offshored so that corporate executives could receive
multi-millions of dollars in performance pay compensation and
their shareholders could make millions of dollars on capital
gains. While a handful of executives enjoy yachts and Playboy
playmates, tens of millions of Americans barely get by.
In political propaganda, the “useless eaters” are not merely a
burden on society and the rich. They are leeches who force
honest taxpayers to pay for their many hours of comfortable
leisure enjoying life, watching sports events, and fishing in
trout streams, while they push around their belongings in
grocery baskets or sell their bodies for the next MacDonald
The concentration of wealth and power in the US today is far
beyond anything my graduate economic professors could image in
the 1960s. At four of the world’s best universities that I
attended, the opinion was that competition in the free market
would prevent great disparities in the distribution of income
and wealth. As I was to learn, this belief was based on an
ideology, not on reality.
Congress, acting on this erroneous belief in free market
perfection, deregulated the US economy in order to create a free
market. The immediate consequence was resort to every previous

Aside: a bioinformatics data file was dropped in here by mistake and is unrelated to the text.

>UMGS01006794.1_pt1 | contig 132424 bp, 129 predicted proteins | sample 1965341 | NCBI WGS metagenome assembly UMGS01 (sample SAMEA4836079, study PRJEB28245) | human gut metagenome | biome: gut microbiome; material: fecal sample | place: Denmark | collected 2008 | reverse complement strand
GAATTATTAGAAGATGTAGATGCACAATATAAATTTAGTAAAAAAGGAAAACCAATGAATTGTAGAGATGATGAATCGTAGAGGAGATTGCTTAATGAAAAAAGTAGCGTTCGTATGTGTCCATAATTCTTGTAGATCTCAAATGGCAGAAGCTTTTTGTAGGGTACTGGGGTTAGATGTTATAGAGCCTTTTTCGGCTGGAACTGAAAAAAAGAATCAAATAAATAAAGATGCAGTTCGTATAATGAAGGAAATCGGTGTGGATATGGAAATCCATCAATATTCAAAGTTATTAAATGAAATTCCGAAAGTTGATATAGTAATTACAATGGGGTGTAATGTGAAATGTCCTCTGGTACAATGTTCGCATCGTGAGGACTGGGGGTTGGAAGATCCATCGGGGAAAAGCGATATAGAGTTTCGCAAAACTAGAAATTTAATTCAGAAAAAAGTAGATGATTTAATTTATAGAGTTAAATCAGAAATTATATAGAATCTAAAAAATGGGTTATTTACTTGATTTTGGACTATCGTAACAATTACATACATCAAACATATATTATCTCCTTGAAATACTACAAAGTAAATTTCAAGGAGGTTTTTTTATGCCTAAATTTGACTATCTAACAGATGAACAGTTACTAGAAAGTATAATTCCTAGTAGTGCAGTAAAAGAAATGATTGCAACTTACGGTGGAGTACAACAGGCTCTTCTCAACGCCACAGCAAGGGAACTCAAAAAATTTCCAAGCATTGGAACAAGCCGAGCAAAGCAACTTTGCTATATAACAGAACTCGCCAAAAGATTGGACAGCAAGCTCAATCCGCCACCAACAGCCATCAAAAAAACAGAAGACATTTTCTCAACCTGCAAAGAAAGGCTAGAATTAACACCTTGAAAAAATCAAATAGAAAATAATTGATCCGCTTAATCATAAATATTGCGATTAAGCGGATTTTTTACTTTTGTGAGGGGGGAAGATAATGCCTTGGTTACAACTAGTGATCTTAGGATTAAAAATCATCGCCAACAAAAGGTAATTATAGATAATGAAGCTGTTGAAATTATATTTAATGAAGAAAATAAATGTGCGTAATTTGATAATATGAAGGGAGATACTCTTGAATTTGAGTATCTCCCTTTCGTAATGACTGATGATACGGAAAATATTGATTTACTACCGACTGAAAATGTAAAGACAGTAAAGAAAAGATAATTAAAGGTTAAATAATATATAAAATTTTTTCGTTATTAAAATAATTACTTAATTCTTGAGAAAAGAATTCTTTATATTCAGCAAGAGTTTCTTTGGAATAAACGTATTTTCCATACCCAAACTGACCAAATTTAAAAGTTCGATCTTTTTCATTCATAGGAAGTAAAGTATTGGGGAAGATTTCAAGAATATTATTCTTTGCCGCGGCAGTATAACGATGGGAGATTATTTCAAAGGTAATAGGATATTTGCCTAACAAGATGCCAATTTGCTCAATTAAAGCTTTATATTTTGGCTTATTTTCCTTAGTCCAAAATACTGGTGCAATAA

illegal action to monopolize, to commit financial and other
fraud, to destroy the productive basis of American consumer
incomes, and to redirect income and wealth to the one percent.
The “democratic” Clinton administration, like the Bush and Obama
administrations, was suborned by free market ideology. The
Clinton sell-outs to Big Money essentially abolished Aid to
Families with Dependent Children. But this sell-out of
struggling Americans was not enough to satisfy the Republican
Party. Mitt Romney and Paul Ryan want to cut or abolish every
program that cushions poverty-stricken
Americans from starvation and homelessness.
Republicans claim that the only reason Americans are in need is
because the government uses taxpayers’ money to subsidize
Americans who are unwilling to work. As Republicans see it,
while we hard-workers sacrifice our leisure and time with our
families, the welfare rabble enjoy the leisure that our tax
dollars provide them.
This cock-eyed belief, on top of corporate CEOs maximizing their
incomes by offshoring the middle class jobs of millions of
Americans, has left Americans in poverty and cities, counties,
states, and the federal government without a tax base, resulting
in bankruptcies at the state and local level and massive budget
deficits at the federal level that threaten the value of the
dollar and its role as reserve currency.
The economic destruction of America benefitted the mega-rich
with multi-billions of dollars with which to enjoy life and its
high-priced accompaniments wherever the mega-rich wish.
Meanwhile, away from the French Rivera, Homeland Security is
ammunition to keep dispossessed Americans under control.
Craig Roberts was Assistant Secretary of the Treasury for
Economic Policy and associate editor of the Wall Street Journal.
He was columnist for Business Week, Scripps Howard News Service,
and Creators Syndicate. He has had many university appointments.
His internet columns have attracted a worldwide following.